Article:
Saturday, June 18, 2011

Short seems so long...

Into my third week of the "Return to running" schedule. (Thanks to Pete Pfitzinger) Coming back from the knee scope and last years broken ankle has been a bear...
I'm up to 30 minutes of continuous running now and this weekend, consecutive days. Yeah! It seems long sometimes going out for a half hour run and at other times it feels short. Four more weeks till the schedule runs it's course and I can get back to serious running.
My doctor has said "Full speed ahead" and expects me to be 100% by mid July.
Chomping at the bit to run something looooong, I have to be a good boy and take my time. I'm not 40 anymore. (I'm 56) Recovery times are slower and I would love to race short and get back some of the speed I lost after years of doing triathlon. There comes a special feeling, though, from being out on the road for a long time. A feeling you just don't get from a short fast race.
Have been getting my fill of longer stuff on the bike. 3 and 4 hour rides although yesterdays ride came apart at the seams!
Long ride on the canal, expecting 4 hours and went about 2:35. Muddy, buggy with Park Service guys mowing and then a hidden pot hole and my 12 year old Cannondale Fatty Head Shok front fork bites the dust. Dead. Took it apart (when I got home) and it's all bent up. The bike was given to me by a friend who needed to dump some old boy friend memories...
Broke the chain and had to whip out the chain tool...took the hint and just went home, fingers crossed the chain wouldn't snap again, bones being rattled since fork was no longer a shock absorber and sorta pulled to the left...
Workout hours are building and now that summer is here, and I'm off, they should climb quite a bit!

Saturday, June 11, 2011

Everything I know about endurance sports I learned from Les Paul

I love this picture of Les Paul. In his 90's and still kicking it.
If you don't know Les, you should. He has been called the father of the solid body guitar. He invented new and exciting ways of recording. He played the guitar well into his 90's and was playing well just a few days before his death. If you've never heard him, download some of his tunes and listen to clear, sharp virtuoso playing by someone of your parents (or grandparents) generation.
I'm not a guitar player, although I gave it a shot once. I used to play the bass and can still roll off a few licks if I find one in my hands.
Endurance sports like running an cycling and triathlon, at their core, involve the kinds of things Les used to talk about all the time. As I get older even more of his wisdom applies because it deals with longevity.
"Don't touch it if it gets complicated."
Running, and cycling and doing tri's shouldn't be weighted down by the tyranny of technology.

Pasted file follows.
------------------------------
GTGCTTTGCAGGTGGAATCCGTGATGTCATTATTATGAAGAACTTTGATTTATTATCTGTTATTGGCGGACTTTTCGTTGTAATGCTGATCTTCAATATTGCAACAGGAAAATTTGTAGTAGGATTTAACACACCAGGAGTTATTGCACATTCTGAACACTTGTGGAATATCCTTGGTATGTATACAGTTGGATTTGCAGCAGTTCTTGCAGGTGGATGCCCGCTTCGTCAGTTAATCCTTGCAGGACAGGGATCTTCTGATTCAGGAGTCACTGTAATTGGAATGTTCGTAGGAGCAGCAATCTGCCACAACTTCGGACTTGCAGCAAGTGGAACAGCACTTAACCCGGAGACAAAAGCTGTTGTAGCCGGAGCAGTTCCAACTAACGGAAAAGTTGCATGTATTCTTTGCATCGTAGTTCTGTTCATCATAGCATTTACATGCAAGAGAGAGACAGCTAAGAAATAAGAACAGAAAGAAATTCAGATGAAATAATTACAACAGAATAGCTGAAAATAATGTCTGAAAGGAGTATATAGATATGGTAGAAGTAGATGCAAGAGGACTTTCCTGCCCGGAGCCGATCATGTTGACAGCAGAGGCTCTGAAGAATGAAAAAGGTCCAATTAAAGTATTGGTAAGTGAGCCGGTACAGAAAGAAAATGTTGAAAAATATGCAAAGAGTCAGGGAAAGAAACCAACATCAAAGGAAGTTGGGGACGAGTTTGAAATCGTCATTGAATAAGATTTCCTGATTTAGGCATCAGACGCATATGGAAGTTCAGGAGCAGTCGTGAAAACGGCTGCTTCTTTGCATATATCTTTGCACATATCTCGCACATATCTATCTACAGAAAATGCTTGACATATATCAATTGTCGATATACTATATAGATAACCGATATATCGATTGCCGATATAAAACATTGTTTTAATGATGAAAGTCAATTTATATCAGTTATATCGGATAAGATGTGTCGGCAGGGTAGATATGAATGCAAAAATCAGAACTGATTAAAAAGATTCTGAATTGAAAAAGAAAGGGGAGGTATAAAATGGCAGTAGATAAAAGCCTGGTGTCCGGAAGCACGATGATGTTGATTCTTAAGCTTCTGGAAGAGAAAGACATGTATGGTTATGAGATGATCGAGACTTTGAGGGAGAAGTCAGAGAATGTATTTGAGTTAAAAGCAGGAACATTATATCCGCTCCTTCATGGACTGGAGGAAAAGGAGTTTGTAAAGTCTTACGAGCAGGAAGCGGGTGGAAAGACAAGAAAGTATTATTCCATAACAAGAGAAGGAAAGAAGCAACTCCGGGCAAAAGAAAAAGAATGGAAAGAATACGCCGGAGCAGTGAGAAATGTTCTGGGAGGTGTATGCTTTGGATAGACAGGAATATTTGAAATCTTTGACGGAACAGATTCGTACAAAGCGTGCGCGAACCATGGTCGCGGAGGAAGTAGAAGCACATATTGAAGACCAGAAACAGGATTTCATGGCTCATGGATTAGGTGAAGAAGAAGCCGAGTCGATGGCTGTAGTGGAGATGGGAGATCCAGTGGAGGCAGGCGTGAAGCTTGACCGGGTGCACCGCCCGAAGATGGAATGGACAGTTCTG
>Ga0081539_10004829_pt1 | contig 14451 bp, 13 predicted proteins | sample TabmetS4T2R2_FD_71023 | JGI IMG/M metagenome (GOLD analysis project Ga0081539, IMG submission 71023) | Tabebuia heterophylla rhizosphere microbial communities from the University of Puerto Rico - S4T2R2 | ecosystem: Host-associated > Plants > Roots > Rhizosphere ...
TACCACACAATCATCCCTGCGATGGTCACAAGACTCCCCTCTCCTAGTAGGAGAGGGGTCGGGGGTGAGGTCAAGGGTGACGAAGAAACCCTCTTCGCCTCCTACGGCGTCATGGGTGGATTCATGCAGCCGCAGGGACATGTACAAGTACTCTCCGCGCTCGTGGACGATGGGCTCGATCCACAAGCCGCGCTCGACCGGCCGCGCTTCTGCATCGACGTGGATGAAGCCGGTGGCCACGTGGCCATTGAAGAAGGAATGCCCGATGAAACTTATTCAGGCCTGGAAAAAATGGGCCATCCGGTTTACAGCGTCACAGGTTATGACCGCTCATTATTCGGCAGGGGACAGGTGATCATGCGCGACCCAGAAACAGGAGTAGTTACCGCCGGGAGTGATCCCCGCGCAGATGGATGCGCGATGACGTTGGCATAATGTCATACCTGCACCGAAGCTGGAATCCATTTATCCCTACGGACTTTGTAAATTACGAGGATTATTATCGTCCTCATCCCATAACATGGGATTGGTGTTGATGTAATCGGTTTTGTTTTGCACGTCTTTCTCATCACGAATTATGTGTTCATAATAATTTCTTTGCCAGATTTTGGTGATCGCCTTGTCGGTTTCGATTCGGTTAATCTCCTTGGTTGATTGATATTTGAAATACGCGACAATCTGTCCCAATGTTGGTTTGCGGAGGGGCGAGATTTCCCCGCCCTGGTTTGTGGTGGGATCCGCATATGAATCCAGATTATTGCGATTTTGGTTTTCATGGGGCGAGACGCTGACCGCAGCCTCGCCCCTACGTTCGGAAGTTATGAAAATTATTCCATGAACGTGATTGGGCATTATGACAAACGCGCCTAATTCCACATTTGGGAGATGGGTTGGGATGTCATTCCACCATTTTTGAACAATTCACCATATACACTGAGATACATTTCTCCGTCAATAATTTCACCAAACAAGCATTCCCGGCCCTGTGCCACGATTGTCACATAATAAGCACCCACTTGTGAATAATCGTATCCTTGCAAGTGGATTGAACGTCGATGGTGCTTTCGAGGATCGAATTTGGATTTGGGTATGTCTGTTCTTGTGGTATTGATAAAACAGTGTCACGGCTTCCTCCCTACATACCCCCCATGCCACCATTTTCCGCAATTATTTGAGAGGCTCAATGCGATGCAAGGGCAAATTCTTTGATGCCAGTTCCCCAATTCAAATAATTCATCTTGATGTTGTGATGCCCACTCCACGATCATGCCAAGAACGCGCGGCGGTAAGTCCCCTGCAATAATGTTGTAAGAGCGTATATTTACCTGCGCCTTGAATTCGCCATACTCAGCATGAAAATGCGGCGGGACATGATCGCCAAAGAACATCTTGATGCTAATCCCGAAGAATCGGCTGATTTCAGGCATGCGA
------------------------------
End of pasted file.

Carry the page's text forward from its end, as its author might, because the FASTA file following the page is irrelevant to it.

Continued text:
The more you let yourself be sucked into things like a GPS watch and computer programs to track your fitness, power meters and all sorts of other technology, the farther you get from the core of the sports: Being fit, having fun and becoming a better person. They may have their place for you, but they aren't necessary. Often they get in the way.
"Be patient. Learn one thing at a time. Don't worry about being fast. That comes with practice."
We live in a culture of "Gotta have it now!" I meet so many athletes who are new and have a bucket list and have no real sense of their sports history or what it means to do something for years upon years. They simply have to have that marathon NOW. That Ironman NOW! They simply have run Boston NOW! Be patient. Truly learn your sport. Know it's history. Become a part of it, if you love it, let it become part of you. Learn to swim well. Learn to bike well. Learn to run well. Learn how to handle races and how do deal with things when it all goes bad (and it will). Stay healthy and don't get injured. In time your speed will come and you'll find all your patience will pay off. Bear in mind "fast" is a relative term and different for everyone. Be your fast, not someone else's.
"It's what you do with what you have that counts."
I beat my head against the "Boston" wall for years and just never managed to get there. I'm just not that fast. I have managed to pull down some Age Group awards over the years, but to be honest, most of those were before the current triathlon and running boom so my age group was kind of light. Being able to go long was my strength. I can run all day. Literally. I can bike all day and all night. Literally. I can stay upright and keep moving for hours upon hours. Literally. It's what I do, with what I got that counts. Do your best with what you have.
When Les was 33 he was in a car accident and had his right elbow broken. Once set, it would be immovable for life. He had it set at just less than 90 degrees so he could still play the guitar...something he did for the next 61 years. With a fused elbow! It was what he did with what he had that counted.